I can't comment about the programming language aspect, but here is the logical aspect. A sequent is an expression of the form
$$ A_1,\ldots,A_n \vdash B_1,\ldots,B_m $$
whose meaning is "if $A_1,\ldots,A_n$ hold then one of $B_1,\ldots,B_m$ holds", that is
$$ (A_1 \land \cdots \land A_n) \to (B_1 \lor \cdots \lor B_m). $$
Sequent calculus is nice since its laws enjoy a certain symmetry between the two sides that reflects the de Morgan symmetry between AND and OR.
Weakening is the law that states that you can a formula to either side of a sequent. That is, if a sequent $\Gamma \vdash \Delta$ is true (where $\Gamma,\Delta$ are sequences of propositions), then for every formula $X$, both sequents $\Gamma,X \vdash \Delta$ and $\Gamma \vdash \Delta,X$ also hold.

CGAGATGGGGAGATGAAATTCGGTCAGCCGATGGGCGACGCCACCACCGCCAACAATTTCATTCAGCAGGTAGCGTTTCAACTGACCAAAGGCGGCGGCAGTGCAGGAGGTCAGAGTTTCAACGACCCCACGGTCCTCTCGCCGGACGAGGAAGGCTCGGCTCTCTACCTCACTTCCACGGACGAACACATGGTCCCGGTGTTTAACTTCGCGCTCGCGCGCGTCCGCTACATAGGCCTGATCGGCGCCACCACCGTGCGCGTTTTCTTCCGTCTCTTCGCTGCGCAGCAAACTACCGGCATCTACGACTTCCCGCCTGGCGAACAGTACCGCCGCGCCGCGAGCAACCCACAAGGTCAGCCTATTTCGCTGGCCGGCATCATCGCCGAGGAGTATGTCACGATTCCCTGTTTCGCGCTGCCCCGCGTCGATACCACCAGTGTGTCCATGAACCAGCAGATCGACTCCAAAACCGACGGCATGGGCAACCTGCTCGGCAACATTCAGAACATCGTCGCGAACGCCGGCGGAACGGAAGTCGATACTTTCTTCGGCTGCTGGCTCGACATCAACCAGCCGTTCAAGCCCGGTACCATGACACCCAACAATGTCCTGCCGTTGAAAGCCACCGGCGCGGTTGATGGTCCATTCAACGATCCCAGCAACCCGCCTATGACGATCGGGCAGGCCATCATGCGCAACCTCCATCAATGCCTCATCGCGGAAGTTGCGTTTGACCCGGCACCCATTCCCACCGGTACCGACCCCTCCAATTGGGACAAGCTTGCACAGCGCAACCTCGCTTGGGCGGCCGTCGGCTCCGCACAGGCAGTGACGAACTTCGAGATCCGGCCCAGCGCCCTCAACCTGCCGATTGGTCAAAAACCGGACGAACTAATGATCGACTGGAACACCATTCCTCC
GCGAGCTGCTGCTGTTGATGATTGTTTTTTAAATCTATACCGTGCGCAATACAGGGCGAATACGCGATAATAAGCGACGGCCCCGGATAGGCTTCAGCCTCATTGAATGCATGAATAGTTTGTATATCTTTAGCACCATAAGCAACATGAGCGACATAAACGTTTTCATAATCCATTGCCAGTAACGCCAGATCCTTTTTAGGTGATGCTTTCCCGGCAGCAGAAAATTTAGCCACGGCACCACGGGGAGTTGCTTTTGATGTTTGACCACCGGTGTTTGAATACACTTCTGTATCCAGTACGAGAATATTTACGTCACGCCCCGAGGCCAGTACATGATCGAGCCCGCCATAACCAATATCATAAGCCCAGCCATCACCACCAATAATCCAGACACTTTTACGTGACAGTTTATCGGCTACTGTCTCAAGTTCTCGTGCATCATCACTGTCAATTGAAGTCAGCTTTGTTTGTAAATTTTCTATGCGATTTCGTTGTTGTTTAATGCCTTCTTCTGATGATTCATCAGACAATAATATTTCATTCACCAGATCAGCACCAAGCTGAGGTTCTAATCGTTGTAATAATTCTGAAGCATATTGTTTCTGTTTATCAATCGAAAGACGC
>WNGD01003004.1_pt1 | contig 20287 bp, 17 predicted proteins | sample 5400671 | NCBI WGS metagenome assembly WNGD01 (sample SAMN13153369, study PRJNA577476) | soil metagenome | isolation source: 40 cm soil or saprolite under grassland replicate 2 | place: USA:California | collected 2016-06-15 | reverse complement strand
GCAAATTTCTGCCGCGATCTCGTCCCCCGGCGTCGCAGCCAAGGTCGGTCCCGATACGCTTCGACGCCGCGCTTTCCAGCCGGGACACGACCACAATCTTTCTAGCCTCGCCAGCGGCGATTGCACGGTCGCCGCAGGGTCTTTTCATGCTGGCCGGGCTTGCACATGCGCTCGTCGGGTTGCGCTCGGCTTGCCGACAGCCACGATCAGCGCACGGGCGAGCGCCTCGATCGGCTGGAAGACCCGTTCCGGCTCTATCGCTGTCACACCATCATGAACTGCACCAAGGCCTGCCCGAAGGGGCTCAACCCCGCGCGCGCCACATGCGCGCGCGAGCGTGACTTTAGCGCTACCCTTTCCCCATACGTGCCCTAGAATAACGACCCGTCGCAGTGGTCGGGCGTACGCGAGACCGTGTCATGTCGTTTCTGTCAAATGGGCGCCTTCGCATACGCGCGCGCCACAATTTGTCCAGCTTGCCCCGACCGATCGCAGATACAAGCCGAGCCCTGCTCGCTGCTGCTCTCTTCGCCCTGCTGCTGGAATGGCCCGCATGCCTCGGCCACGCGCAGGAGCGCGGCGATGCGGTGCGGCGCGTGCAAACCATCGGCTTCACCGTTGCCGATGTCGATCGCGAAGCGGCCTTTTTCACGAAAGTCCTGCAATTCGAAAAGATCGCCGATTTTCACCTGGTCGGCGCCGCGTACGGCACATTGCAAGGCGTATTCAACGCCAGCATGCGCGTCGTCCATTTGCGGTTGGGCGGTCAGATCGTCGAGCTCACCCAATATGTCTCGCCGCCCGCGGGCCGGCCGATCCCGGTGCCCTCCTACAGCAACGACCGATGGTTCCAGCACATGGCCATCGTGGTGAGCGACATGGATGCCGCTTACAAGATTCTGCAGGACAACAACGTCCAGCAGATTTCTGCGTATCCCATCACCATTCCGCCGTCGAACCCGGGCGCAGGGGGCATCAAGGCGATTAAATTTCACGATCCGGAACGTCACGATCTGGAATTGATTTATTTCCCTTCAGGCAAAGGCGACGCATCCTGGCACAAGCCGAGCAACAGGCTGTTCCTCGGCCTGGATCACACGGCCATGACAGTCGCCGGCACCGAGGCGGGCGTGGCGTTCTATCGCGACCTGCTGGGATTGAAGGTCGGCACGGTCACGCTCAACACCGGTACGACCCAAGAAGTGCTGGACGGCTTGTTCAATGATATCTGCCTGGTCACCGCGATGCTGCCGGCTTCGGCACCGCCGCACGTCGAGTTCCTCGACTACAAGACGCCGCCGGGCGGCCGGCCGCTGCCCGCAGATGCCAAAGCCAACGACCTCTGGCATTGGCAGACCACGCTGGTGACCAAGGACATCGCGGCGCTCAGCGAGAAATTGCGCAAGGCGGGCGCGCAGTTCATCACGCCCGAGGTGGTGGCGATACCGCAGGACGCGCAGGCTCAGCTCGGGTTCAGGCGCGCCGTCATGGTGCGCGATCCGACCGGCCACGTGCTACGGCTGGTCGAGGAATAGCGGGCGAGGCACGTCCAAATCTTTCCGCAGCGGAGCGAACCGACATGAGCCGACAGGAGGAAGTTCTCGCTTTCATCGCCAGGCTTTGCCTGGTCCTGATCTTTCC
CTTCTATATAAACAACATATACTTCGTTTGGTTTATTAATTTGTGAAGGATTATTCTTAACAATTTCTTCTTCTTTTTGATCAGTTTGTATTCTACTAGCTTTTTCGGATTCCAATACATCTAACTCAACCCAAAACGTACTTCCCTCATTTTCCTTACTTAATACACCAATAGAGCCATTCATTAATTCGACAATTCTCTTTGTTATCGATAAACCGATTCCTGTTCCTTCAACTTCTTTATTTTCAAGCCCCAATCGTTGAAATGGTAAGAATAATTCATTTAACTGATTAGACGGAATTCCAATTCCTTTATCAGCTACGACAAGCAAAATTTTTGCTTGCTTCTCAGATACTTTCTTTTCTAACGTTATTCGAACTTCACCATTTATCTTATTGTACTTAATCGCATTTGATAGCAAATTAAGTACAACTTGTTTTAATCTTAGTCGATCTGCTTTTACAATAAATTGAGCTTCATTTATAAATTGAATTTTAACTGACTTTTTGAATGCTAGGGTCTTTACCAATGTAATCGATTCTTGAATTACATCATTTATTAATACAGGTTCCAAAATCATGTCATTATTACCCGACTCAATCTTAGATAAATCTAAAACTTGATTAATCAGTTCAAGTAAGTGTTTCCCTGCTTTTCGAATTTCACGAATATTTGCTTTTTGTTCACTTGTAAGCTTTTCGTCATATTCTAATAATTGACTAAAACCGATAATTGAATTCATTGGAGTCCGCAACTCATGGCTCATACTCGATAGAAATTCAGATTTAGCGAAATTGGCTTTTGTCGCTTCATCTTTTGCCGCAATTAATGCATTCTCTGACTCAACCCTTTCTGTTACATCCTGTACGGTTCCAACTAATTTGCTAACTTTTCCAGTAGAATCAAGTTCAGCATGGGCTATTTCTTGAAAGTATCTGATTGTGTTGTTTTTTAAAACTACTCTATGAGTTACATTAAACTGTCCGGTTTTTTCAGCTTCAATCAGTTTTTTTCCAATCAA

Contraction states that if a formula appears twice one of the sides, then an equivalent sequent is obtained by removing the duplicate. That is, if $\Gamma,X,X \vdash \Delta$ then also $\Gamma,X \vdash \Delta$, and similarly for duplicates on the other side.
One more structural rule, permutation, allows us to reorder formulas: if $\Gamma,X,Y,\Delta \vdash E$ then also $\Gamma,Y,X,\Delta \vdash E$, and the same for the other side.